BURLINGTON — As 11 o’clock grew nearer, all the best seats for the Berry Dairy Days Grand Parade had been claimed by thousands of families and their squirmy children, their bags and buckets ready to receive the copious amounts of candy to be thrown throughout the procession.

Now in its 81st year, Berry Dairy Days continues to celebrate Burlington’s history of agricultural and farming communities, touting strawberry shortcake, Kiwanis Salmon BBQ, live music, a fireworks show and more.

With roots that deep, many locals recall attending the festival when they were children.

“I’ve been coming on and off for 30 years,” said Chris Taylor of Burlington, holding his young daughter Saturday. “My dad used to do the run in the morning and then we’d stay all day.”

Now, he said, the event is something to do for his two kids. As he looked on, his older daughter rushed to scoop up a Tootsie Roll that had just hit the pavement.

Burlington City Administrator Bryan Harrison said Berry Dairy Days is for community members like Taylor and his family.

“Burlington does so much for tourists,” he said. “This is for the people of Burlington.”

And though locals do keep coming back, the festival also attracts those from further away, including Vancouver, B.C., and even New Hampshire.

Sitting on a grassy patch, looking like she’d just got done taking a stroll in the park instead of running the Berry Dairy Days half-marathon, sat ultramarathon runner Sabrina Houck of Bellingham. This was her first time at the festival, and she brought her New Hampshire family along for the ride.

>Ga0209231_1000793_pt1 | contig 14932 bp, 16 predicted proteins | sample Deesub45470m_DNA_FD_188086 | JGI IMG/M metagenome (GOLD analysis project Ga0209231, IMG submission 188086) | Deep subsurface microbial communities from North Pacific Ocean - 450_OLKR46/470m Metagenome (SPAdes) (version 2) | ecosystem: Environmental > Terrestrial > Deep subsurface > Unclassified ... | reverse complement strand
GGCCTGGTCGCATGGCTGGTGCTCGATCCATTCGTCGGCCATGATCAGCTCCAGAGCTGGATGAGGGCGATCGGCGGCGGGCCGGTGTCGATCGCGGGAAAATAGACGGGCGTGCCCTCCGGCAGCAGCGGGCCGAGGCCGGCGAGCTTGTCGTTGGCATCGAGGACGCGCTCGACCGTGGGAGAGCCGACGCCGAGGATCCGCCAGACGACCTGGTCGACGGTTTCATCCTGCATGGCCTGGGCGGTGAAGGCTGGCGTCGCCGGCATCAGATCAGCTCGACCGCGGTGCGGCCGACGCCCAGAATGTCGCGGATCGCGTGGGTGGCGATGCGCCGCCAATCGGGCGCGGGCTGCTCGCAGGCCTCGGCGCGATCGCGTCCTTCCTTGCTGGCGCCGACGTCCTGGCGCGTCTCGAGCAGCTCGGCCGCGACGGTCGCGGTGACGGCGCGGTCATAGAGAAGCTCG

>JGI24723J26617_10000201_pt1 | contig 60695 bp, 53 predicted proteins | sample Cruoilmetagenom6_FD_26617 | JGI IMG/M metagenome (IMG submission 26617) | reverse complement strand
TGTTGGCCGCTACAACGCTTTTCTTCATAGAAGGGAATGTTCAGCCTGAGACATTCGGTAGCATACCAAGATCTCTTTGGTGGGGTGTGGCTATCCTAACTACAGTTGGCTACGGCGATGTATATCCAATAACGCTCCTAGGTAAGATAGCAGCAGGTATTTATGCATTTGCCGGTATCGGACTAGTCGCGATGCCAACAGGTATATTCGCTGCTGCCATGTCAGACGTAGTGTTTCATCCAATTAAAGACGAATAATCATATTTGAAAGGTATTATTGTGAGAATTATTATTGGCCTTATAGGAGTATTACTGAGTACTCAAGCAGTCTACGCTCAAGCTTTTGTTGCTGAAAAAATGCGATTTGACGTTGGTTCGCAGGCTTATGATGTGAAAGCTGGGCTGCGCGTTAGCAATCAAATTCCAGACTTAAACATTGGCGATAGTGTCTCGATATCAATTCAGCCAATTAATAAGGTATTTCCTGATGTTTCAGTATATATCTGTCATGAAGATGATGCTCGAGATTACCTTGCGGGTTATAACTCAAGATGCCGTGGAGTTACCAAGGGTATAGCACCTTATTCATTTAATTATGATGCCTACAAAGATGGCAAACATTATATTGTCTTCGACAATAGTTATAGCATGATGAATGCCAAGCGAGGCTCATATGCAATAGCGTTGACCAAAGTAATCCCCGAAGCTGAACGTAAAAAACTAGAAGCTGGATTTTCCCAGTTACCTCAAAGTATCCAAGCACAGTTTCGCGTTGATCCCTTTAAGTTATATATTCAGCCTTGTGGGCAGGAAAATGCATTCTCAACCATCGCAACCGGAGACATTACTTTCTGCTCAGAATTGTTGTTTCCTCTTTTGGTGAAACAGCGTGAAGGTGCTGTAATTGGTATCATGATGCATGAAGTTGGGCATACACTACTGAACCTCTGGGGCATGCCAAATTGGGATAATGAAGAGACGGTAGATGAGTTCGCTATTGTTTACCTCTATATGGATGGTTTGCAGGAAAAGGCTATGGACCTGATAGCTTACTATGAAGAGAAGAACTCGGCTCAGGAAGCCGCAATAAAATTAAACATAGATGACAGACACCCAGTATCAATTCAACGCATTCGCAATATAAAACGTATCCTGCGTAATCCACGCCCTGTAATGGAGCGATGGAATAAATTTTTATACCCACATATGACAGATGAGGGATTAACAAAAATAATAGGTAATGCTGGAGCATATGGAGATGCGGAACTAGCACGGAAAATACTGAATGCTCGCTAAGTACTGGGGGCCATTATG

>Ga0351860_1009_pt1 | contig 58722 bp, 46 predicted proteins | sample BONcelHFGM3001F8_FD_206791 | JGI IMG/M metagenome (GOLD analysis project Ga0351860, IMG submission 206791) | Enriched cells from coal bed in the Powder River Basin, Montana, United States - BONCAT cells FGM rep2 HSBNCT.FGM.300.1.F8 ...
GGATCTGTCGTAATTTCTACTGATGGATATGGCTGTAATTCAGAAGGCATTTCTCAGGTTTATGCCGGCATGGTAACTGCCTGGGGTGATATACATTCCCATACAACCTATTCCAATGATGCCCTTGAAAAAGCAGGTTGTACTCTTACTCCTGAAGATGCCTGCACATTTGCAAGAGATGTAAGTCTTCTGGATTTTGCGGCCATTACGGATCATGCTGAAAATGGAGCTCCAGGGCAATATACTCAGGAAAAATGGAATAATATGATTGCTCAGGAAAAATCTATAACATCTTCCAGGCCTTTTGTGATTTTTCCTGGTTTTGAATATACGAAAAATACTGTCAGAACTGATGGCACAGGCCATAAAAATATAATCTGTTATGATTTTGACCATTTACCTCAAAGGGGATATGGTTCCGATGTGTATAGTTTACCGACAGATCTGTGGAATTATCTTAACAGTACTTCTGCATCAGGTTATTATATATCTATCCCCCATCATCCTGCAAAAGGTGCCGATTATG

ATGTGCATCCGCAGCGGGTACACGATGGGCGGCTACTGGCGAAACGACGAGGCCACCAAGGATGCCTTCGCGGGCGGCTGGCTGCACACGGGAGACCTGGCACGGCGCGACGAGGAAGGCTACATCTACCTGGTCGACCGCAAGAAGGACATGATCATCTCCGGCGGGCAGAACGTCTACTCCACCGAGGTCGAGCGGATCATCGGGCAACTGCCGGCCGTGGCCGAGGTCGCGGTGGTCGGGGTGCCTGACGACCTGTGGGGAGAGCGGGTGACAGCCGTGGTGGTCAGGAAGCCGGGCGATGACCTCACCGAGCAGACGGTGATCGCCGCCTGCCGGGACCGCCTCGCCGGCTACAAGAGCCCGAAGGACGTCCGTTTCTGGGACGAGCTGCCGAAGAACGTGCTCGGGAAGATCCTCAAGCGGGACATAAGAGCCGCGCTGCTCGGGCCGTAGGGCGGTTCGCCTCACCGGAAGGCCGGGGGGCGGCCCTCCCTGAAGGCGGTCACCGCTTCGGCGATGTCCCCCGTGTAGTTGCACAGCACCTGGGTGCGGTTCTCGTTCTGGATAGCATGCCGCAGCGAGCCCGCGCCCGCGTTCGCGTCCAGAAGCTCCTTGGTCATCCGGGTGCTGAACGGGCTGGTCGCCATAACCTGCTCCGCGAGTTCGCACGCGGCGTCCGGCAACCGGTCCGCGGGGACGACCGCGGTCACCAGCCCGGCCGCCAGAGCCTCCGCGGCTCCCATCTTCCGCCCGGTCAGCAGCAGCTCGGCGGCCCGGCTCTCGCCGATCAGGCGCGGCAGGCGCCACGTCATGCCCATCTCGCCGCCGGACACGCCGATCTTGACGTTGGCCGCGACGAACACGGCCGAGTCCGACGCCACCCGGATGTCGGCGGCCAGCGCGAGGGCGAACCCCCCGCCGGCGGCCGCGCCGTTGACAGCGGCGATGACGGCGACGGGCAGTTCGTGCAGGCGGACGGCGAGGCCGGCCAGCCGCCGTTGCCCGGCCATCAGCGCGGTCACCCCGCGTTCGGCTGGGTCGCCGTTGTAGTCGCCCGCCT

Her sister and two nephews sat nearby under the clear blue sky as the scent of kettle corn wafted through the breeze.

“It was beautiful passing all the farm land and agriculture,” Houck said. “I’m excited to see what this festival has to offer.”

Back at the parade, Grace Trzebski of Vancouver, B.C., perched in the shade with her black lab. She said she heard about the festival on the internet and had come for the strawberry shortcake.

Shortly after, floats, marchers, tractors and horses began making their way down Fairhaven Avenue. A jovial clown waltzed along carrying a bouquet of noses.

“You can pick your own nose or I can pick it for you,” he said, leaning down to a little boy who looked back at his father with a grin.

The festival concludes today from 10 a.m. to 3 p.m., featuring the Berry Cool Car Show.

— Reporter Leah Allen: 360-416-2149, lallen@skagitpublishing.com, Twitter: @Leah_SVH

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